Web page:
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What is the Elderly Tax Credit?

written by: wendyppp•edited by: Donna Cosmato•updated: 6/29/2011

Everyone has seen the question on the top of the tax forms that asks if you are over the age or disabled. However, have you ever wondered why it's there, or what it means? Let us examine the tax credit available to the elderly and the disabled to reduce the amount of tax owed.

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    Officially called the Credit for Elderly or Disabled, the elderly tax credit is a credit that can be taken to reduce the tax owed by people age 65 or over, or those under age 65 who have retired under a condition of total disability and are unable to sustain substantial gainful activity.

    Anyone over the age of 65 whose taxable income falls within the guidelines established qualifies to take the elderly tax credit to reduce their tax liability. Those under the age of 65 retired because of disability must meet certain other stringent requirements to qualify for the credit.

    People younger than 65 may qualify for the elderly tax credit if they have documentation from a doctor that states they suffer from a disabling condition that is expected to last longer than 12 months or to result in the death of the individual. In addition, the individual must be able to provide proof that he/she is unable to maintain substantial gainful activity as defined below.

    WHAT IS GAINFUL EMPLOYMENT?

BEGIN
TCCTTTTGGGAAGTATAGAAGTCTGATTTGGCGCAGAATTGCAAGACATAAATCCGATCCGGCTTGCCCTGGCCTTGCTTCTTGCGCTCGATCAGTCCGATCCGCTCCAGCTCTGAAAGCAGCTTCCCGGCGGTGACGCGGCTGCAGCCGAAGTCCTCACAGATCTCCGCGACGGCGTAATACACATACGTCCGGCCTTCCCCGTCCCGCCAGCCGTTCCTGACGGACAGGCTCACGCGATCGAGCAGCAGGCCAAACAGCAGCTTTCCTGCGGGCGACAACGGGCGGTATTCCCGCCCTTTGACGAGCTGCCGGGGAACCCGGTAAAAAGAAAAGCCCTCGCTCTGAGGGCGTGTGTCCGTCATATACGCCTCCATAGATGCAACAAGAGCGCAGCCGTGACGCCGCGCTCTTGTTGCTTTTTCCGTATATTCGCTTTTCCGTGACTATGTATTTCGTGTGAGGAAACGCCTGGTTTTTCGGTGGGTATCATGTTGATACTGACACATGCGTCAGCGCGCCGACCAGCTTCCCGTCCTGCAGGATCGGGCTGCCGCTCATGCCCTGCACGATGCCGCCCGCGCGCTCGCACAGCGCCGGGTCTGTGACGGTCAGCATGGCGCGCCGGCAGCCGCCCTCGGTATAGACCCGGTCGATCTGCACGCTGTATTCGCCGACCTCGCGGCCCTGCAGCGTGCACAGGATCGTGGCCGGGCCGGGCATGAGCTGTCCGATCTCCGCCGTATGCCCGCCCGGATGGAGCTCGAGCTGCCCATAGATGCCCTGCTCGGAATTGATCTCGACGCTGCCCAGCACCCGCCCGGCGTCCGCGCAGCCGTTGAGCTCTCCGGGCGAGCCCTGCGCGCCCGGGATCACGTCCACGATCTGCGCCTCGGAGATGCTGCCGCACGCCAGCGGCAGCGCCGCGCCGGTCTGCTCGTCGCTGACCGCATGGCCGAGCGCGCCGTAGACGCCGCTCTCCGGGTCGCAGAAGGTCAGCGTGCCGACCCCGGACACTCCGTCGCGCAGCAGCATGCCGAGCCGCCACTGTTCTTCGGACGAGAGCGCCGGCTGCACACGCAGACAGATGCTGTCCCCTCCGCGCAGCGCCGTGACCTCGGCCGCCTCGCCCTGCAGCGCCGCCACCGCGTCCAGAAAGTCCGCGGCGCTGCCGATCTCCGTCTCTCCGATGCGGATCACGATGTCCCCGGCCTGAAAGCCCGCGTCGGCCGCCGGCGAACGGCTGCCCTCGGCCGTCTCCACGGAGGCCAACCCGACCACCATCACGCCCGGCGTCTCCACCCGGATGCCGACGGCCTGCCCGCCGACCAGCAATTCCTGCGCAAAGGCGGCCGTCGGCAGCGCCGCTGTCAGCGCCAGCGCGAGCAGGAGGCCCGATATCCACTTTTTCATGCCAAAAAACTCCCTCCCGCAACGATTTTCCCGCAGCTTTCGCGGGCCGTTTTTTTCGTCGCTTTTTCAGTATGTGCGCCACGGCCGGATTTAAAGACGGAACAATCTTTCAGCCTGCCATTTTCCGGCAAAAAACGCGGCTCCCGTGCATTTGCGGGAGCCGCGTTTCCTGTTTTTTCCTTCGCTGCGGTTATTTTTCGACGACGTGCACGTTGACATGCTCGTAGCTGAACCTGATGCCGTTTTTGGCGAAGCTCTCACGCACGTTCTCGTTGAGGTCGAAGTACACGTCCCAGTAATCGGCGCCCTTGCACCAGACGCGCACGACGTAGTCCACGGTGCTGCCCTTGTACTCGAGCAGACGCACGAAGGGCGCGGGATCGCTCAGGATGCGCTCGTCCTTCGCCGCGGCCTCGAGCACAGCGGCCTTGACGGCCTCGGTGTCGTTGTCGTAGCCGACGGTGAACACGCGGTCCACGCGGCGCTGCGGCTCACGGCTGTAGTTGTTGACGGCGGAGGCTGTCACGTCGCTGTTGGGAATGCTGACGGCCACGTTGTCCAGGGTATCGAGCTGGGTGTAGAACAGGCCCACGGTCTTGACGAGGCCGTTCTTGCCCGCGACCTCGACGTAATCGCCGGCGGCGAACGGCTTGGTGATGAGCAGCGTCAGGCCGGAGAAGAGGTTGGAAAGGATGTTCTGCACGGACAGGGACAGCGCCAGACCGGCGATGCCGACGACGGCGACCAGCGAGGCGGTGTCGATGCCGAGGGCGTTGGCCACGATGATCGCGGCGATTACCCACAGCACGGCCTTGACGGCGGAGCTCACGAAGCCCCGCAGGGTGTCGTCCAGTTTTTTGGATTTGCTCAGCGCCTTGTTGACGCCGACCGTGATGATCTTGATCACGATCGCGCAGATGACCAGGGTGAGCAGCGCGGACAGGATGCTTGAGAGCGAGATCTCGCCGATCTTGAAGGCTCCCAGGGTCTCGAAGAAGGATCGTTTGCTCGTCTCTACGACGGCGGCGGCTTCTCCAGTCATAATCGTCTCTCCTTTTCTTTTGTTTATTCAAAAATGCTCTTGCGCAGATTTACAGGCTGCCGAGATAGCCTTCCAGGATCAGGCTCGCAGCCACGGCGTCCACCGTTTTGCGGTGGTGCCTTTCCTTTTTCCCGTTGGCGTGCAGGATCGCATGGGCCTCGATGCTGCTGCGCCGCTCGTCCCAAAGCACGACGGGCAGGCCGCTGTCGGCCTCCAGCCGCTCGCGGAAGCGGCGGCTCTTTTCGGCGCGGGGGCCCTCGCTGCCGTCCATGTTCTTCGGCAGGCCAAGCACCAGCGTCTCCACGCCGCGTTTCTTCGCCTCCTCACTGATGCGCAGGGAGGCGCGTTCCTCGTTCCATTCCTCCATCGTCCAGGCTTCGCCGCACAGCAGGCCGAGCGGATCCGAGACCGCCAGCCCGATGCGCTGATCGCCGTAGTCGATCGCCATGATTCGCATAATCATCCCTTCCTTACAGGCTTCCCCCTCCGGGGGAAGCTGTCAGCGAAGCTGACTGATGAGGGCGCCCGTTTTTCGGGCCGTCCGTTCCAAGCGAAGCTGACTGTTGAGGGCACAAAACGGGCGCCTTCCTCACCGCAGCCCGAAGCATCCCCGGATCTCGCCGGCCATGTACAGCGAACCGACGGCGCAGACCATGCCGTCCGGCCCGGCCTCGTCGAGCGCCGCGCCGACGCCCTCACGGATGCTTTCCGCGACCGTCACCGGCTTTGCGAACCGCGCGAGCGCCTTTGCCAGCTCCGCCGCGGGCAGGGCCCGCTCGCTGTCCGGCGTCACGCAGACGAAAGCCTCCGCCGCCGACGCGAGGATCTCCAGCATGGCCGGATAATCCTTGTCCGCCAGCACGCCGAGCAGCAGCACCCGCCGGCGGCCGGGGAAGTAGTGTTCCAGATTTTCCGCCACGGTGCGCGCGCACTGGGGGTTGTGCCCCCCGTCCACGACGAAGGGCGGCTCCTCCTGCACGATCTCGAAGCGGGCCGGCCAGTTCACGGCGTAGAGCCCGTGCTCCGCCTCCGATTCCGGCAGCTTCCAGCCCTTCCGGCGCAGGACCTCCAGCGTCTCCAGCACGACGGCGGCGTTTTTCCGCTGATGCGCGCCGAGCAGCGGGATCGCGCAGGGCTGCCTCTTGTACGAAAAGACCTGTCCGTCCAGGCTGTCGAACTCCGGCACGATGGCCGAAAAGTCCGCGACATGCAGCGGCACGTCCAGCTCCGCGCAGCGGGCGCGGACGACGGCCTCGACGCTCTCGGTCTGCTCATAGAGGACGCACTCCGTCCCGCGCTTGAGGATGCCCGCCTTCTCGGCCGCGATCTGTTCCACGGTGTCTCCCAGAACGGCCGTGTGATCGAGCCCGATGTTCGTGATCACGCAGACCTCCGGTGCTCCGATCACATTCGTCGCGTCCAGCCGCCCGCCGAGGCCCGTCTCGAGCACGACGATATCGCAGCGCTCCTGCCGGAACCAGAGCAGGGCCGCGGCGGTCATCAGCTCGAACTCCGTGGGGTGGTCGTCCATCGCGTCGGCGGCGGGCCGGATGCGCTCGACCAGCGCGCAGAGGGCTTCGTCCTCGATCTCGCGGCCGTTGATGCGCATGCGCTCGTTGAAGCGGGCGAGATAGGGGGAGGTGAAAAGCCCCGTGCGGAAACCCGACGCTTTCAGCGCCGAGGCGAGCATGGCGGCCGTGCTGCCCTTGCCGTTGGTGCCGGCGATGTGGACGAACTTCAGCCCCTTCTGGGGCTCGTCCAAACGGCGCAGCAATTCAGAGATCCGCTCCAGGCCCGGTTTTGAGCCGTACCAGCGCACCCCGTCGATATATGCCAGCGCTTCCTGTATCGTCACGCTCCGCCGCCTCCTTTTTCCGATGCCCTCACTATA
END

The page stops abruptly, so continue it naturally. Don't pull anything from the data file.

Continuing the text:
Substantial gainful activity is defined as any work that can be carried out in a competitive market that pays at least the minimum wage. This means that even though one cannot work at the same type of job as before, as long as one is able to perform the duties of some sort of job that pays the minimum wage. This means that a person who is unable to work at his regular form of employment, but can work as a clerk or babysitter, carrying out all the duties of the position in a competitive environment, is able to sustain substantial gainful activity.

    By the same token, a person retired for disability who is able to carry the duties of a paying position part or full time that would normally pay at least the minimum wage is able to sustain substantial gainful activity even if no pay is received for the work and the individual is able to set her own hours.

    WHAT IS NOT CONSIDERED GAINFUL EMPLOYMENT?

    A disabled individual retained at a company and asked to perform work that does not serve any real purpose other than make-work and is not productive, is not considered to be substantial, even though the person receives minimum wage for the work. This person may qualify for the elderly tax credit based on disability.

    The intent of the elderly tax credit, also known as the credit for elderly or disabled, is to reduce the amount of tax owed by those over the age of 65 and working, or those under the age of 65 and totally disabled.

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    Disclaimer

    This article is not intended to replace the advice of a tax professional. This is intended for informational purposes only.